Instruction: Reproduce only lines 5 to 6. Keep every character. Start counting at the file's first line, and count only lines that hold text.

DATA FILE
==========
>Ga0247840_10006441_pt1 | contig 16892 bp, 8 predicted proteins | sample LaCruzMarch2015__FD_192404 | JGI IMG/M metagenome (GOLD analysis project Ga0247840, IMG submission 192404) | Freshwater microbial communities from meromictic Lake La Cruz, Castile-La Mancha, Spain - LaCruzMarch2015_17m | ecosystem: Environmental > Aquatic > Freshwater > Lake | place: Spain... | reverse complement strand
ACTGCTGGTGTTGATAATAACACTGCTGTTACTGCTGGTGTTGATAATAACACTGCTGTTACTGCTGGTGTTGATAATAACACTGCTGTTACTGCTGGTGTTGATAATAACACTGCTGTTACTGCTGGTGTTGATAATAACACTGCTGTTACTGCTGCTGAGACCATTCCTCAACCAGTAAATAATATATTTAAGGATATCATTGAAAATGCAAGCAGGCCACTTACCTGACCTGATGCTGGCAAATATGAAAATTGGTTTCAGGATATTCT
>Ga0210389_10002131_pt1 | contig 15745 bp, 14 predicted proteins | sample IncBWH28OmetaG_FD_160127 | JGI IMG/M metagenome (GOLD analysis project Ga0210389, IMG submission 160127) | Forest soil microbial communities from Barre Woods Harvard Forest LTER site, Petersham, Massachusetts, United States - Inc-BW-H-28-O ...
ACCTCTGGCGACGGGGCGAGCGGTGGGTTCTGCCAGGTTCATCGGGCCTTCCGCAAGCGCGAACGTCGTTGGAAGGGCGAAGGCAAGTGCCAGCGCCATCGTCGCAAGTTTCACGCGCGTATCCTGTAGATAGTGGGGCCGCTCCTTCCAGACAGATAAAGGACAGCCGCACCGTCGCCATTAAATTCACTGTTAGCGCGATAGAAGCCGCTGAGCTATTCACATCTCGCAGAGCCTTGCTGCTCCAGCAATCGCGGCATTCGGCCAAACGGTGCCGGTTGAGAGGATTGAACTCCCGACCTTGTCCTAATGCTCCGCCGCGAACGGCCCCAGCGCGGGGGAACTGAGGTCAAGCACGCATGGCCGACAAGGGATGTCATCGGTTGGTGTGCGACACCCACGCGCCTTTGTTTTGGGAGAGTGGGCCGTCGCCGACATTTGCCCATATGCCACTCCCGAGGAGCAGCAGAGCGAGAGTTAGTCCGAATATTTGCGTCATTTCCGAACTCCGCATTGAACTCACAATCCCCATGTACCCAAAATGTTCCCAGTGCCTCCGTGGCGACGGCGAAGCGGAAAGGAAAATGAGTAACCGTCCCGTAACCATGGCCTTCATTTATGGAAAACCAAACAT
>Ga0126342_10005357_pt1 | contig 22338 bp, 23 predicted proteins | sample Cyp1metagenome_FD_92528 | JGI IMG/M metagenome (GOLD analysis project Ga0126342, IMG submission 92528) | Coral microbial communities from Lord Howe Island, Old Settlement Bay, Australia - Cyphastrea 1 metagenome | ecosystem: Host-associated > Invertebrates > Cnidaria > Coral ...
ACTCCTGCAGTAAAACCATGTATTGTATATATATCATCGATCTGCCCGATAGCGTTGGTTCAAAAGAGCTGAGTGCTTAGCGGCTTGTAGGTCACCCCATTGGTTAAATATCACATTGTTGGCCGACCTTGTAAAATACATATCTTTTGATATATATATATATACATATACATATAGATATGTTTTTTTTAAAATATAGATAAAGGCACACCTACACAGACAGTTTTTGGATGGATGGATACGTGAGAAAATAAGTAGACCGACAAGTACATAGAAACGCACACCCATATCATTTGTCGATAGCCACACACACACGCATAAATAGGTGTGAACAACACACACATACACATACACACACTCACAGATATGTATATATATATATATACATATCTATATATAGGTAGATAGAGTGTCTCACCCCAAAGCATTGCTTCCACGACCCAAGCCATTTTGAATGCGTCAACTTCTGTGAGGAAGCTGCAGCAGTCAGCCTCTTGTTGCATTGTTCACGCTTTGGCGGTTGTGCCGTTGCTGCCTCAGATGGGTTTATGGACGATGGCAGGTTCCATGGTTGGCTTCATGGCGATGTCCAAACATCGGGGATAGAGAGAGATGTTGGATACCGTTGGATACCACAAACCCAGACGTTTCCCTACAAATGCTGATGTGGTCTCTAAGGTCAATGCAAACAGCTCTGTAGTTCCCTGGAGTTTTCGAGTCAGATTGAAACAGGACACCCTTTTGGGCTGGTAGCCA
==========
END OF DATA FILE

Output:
>Ga0126342_10005357_pt1 | contig 22338 bp, 23 predicted proteins | sample Cyp1metagenome_FD_92528 | JGI IMG/M metagenome (GOLD analysis project Ga0126342, IMG submission 92528) | Coral microbial communities from Lord Howe Island, Old Settlement Bay, Australia - Cyphastrea 1 metagenome | ecosystem: Host-associated > Invertebrates > Cnidaria > Coral ...
ACTCCTGCAGTAAAACCATGTATTGTATATATATCATCGATCTGCCCGATAGCGTTGGTTCAAAAGAGCTGAGTGCTTAGCGGCTTGTAGGTCACCCCATTGGTTAAATATCACATTGTTGGCCGACCTTGTAAAATACATATCTTTTGATATATATATATATACATATACATATAGATATGTTTTTTTTAAAATATAGATAAAGGCACACCTACACAGACAGTTTTTGGATGGATGGATACGTGAGAAAATAAGTAGACCGACAAGTACATAGAAACGCACACCCATATCATTTGTCGATAGCCACACACACACGCATAAATAGGTGTGAACAACACACACATACACATACACACACTCACAGATATGTATATATATATATATACATATCTATATATAGGTAGATAGAGTGTCTCACCCCAAAGCATTGCTTCCACGACCCAAGCCATTTTGAATGCGTCAACTTCTGTGAGGAAGCTGCAGCAGTCAGCCTCTTGTTGCATTGTTCACGCTTTGGCGGTTGTGCCGTTGCTGCCTCAGATGGGTTTATGGACGATGGCAGGTTCCATGGTTGGCTTCATGGCGATGTCCAAACATCGGGGATAGAGAGAGATGTTGGATACCGTTGGATACCACAAACCCAGACGTTTCCCTACAAATGCTGATGTGGTCTCTAAGGTCAATGCAAACAGCTCTGTAGTTCCCTGGAGTTTTCGAGTCAGATTGAAACAGGACACCCTTTTGGGCTGGTAGCCA